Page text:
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Gay C.
Gay C.
Stars reviews Verified Purchase

I admired my husbands band and he talked me into ordering one of my own. I love that I can swim in it and wear it 24/7 without even knowing I’m wearing it!

Donna M.
Donna M.
Stars reviews Verified Purchase

Works great and it has everything I was look for. I need to keep track of my heart rate and blood pressure and this does it well as well as track many other important vitals. Thank you!!

Lisa G.
Lisa G.
Stars reviews Verified Purchase

Amazing once you get it paired works perfectly. Spot on with values pulse BP etc. Vibration strong enough to get your attention when text or call comes in. If you want it for sport mode that is not the best. Only has run walk home no choices like swim paddle etc. It is very waterproof salt and fresh. Battery lasts 4 days before charging again. Great buy overall.

History of The Purple Heart

Posted by Kelvin Adikwu on

History of The Purple Heart

For servicemen and women, the Purple Heart lives right next to the Holy Grail. Created by General George Washington in 1782, the Purple Heart began as an honor called the Badge of Military Merit.

This honor was ONLY presented to enlisted soldiers who perform or had performed a “singularly meritorious action”. At the time, just a handful of these were awarded, and following the American Revolution, the Purple Heart seemed very much like it wouldn't become the rather important honor it is today. 

However, in 1932, the Purple Heart award was created to honor the bicentennial of George Washington’s birthday. Thus rekindling the seemingly dying spirit of the Badge of Military Merit.

As the world experienced its first war - World War One - the Purple Heart was reborn, awarded and presented to soldiers for the first time on the site of the final encampment of the Continental Army in Windsor, New York.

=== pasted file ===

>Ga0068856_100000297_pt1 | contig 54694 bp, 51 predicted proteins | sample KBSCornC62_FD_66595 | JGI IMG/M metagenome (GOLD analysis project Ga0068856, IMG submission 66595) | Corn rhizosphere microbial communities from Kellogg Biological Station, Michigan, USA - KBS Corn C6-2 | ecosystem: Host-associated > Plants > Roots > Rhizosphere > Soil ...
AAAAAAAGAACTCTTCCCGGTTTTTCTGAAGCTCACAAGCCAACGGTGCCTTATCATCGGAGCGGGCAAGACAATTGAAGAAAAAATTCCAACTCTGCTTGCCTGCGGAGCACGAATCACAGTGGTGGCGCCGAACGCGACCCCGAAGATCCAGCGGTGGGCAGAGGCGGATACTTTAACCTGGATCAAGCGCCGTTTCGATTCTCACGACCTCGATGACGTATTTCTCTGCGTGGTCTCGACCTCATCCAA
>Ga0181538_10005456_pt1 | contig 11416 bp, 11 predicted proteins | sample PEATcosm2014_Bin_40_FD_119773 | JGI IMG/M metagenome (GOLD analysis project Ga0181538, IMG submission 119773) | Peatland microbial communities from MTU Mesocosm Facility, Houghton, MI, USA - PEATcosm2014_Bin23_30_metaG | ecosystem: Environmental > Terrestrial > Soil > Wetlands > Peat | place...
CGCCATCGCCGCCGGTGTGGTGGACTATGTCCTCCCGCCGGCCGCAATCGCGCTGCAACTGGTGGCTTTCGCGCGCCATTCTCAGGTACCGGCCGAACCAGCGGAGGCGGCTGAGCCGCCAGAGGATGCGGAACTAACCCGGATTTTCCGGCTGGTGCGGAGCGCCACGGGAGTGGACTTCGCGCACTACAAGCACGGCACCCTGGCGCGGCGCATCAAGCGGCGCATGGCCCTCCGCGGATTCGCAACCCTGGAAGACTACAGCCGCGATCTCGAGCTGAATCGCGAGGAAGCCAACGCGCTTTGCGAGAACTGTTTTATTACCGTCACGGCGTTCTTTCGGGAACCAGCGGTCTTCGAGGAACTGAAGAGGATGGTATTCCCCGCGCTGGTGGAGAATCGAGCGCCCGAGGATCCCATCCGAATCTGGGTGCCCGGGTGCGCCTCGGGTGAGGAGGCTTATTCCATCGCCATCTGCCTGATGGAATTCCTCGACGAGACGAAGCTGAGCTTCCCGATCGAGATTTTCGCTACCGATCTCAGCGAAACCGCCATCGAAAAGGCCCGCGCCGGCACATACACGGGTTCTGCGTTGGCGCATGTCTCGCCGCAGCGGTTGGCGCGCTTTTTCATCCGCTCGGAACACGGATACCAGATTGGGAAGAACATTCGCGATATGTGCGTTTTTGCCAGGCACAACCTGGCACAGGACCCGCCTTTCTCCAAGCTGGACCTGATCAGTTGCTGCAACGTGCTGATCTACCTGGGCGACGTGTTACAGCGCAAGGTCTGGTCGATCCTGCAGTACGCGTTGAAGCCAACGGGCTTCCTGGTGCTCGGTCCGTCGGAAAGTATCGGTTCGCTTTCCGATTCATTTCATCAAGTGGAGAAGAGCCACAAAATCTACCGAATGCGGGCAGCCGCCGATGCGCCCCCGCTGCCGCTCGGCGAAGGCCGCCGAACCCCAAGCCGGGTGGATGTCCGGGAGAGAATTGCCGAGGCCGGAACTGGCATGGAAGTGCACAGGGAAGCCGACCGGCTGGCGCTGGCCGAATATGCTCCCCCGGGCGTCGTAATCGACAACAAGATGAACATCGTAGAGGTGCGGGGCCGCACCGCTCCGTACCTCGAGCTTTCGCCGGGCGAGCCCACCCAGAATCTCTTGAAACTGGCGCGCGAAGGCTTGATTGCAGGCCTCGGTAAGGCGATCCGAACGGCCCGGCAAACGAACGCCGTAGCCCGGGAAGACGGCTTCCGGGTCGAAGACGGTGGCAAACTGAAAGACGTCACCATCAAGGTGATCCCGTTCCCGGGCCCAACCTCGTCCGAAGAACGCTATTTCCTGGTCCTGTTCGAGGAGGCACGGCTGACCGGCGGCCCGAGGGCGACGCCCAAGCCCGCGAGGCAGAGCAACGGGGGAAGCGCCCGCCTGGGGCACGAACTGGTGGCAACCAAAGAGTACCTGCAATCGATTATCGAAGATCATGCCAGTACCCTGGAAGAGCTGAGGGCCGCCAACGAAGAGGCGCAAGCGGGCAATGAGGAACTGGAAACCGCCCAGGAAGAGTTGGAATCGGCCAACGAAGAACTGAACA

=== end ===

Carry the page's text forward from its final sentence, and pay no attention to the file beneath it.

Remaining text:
By World War Two, the Purple Heart had changed from an award for a singular meritorious service to one honoring the servicemen injured or killed in combat. Over the years, the criteria for receiving a Purple Heart has changed.

Today, a servicemember may be eligible for this honor if they are injured or killed in a terrorist attack or in certain circumstances involving friendly fire. Servicemembers who receive Purple Hearts also receive Purple Heart benefits.

So..why is the Purple Heart Purple?

Well for starters, we are not sure which is the cooler story but...

One interpretation of the color of the Purple Heart is that the color represents the blood of servicemen and women who have made sacrifices in war, but traditionally the color is thought to represent the courage of those who serve.

Seeing as the color of the Badge of Military Merit was originally purple, it is somewhat logical that the Purple Heart created to celebrate George Washington’s bicentennial, Purple would be the color. After all, he created the medal!  


How is Purple Heart Day Observed?

  • States, Counties, and Cities pause in recognition of the service and sacrifice of their local sons and daughters as do sports and entertainment entities.
  • Major League Baseball teams pay homage to their local Purple Heart recipients during special pre-game and 7th inning ceremonies.
  • Veteran and military organizations hold remembrance meetings for fallen heroes and special events to thank soldiers, veterans, and Purple Heart recipients on this day.
  • Here at Veteran Merchandise. we also donate a percentage of our sales to our servicemen and women.

Veteran Merchandise

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